Only I’m thinking: Even though I can’t tell where the world should be going, I think I know where to plant our first step—and that is, towards a more transparent and trustworthy IoT. I hope the trustmark can be our compass.

Monthnotes for May 2018

M

Trustmark

What’s been happening in the world of the ThingsCon trustmark for IoT?

  • As the concept evolves, I’ve updated the trustmark deck that explains a current snapshot of my thinking and published a first (prototype/draft stage) checklist for the assessment that’s open for comments in this gDoc.
  • As part of some prep work for Dundee Design Festival with fellow Mozfellow Jon Rogers and the Open IoT Studio, I had the opportunity to spend a couple days working with Pete Thomas on the design aspects of the trustmark (visuals, naming, etc.).
  • Speaking of collaborators, I also had the chance to chat with a whole bunch of organizations in the same space to see if and how we can work together, including Ranking Digital Rights, The Digital Standard, Doteveryone, #iotmark, Consumer Reports, and the University of Dresden. More on that soon.
  • And on a more hands-on note, I got a Google AIY Voice kit and a Snips.ai kit and started playing with them.
  • We’re planning a ThingsCon Salon Berlin with a focus on the trustmark, with legal super star Jason Schultz (NYU) in mid-July. Thingscon.com/events has all up-to-date details once it’s all confirmed.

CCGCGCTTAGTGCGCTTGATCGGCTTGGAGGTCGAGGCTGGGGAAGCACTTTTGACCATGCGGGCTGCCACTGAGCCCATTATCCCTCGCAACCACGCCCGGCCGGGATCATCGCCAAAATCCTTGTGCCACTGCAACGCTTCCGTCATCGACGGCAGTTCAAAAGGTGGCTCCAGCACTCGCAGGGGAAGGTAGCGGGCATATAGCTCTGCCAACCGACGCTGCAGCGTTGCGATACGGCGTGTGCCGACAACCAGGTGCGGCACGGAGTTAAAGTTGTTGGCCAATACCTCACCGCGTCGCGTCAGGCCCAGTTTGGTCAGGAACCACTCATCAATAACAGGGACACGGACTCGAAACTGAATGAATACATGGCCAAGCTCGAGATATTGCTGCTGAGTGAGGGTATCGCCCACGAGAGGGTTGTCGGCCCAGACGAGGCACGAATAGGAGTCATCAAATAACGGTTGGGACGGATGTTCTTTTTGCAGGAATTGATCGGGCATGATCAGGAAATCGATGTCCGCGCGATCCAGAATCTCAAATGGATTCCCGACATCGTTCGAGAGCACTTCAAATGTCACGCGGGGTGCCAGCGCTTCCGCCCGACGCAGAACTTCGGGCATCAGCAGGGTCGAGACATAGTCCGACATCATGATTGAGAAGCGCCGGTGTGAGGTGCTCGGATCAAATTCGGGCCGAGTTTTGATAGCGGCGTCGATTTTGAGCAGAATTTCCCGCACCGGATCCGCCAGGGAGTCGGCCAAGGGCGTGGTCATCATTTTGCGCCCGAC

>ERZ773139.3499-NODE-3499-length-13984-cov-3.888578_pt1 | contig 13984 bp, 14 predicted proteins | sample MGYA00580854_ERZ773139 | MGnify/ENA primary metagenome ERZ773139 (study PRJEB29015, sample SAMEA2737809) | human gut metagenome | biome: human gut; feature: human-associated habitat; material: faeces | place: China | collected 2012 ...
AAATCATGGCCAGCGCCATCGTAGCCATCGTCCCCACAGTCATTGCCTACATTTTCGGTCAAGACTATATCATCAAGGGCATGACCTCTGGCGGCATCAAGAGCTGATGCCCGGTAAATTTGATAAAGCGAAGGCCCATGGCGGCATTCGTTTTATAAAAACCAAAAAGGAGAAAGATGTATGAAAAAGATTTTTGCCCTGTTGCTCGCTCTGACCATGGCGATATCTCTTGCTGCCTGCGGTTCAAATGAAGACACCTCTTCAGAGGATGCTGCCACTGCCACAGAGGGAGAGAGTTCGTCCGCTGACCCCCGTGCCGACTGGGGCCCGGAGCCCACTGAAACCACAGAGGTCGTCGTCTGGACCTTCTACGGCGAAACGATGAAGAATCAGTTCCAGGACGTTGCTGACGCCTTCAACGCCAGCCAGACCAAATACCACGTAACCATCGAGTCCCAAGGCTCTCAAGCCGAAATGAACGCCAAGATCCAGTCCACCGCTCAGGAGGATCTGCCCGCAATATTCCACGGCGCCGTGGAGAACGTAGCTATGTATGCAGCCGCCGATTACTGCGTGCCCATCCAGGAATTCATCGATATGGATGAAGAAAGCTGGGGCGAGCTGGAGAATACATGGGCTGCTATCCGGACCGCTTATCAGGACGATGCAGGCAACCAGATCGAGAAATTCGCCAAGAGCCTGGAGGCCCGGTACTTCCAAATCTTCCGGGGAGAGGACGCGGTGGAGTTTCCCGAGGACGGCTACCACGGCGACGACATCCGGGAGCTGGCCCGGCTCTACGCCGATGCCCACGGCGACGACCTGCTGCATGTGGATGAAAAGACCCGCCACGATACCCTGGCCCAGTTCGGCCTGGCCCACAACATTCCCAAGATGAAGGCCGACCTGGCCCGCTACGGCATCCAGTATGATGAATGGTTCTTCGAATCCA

• Got interviewed about IoT, ownership & trust, and of course the trustmark, once more—and for one of my favorite mags, no less. Exciting! I’ll share the link once it’s available.

All of this and some more is also available over on the ThingsCon blog (category: trustmark)!

Designing IoT

We had a super interesting workshop in Antwerp around IoT and ideation tool kits with designer and PhD researcher Dries de Roeck, who also hosted a ThingsCon Salon in Antwerp the evening before. So that was awesome. Thanks Dries!

What’s next?

NYC then Toronto in June for conferences and meetings. Then a family vacation break after that.

If you’d like to work with me in the upcoming months, I have very limited availability but happy to have a chat.

Have a great June!

A Trustmark for IoT: Some updates

A

Just for the record, a few quick updates regarding my work on a trustmark for IoT.

Last year I did some research with the ThingsCon network and Mozilla about the potential of a trustmark for IoT. (Learn more about my report “A Trustmark for IoT”.) This year, we want to turn this research into action.

This is work that I’ll be doing under the ThingsCon umbrella with support from Mozilla Foundation—as of March 2018 I’m a Mozilla Fellow. (Read the ThingsCon announcement about the fellowship.) It’s an inherent part of this project to work as much in the open as possible. With this constellation in mind, the project documentation won’t happen primarily here at this blog and instead in the following places:

Also, I’m happy to report that the initiative is already getting quite a bit of attention, including an interview with the Wall Street Journal for their cybersecurity newsletter (paywall), and a mention in Mozilla’s Internet Health Report 2018. (See the media mentions round-up on the ThingsCon blog.)

Full disclosure: My partner works for Mozilla.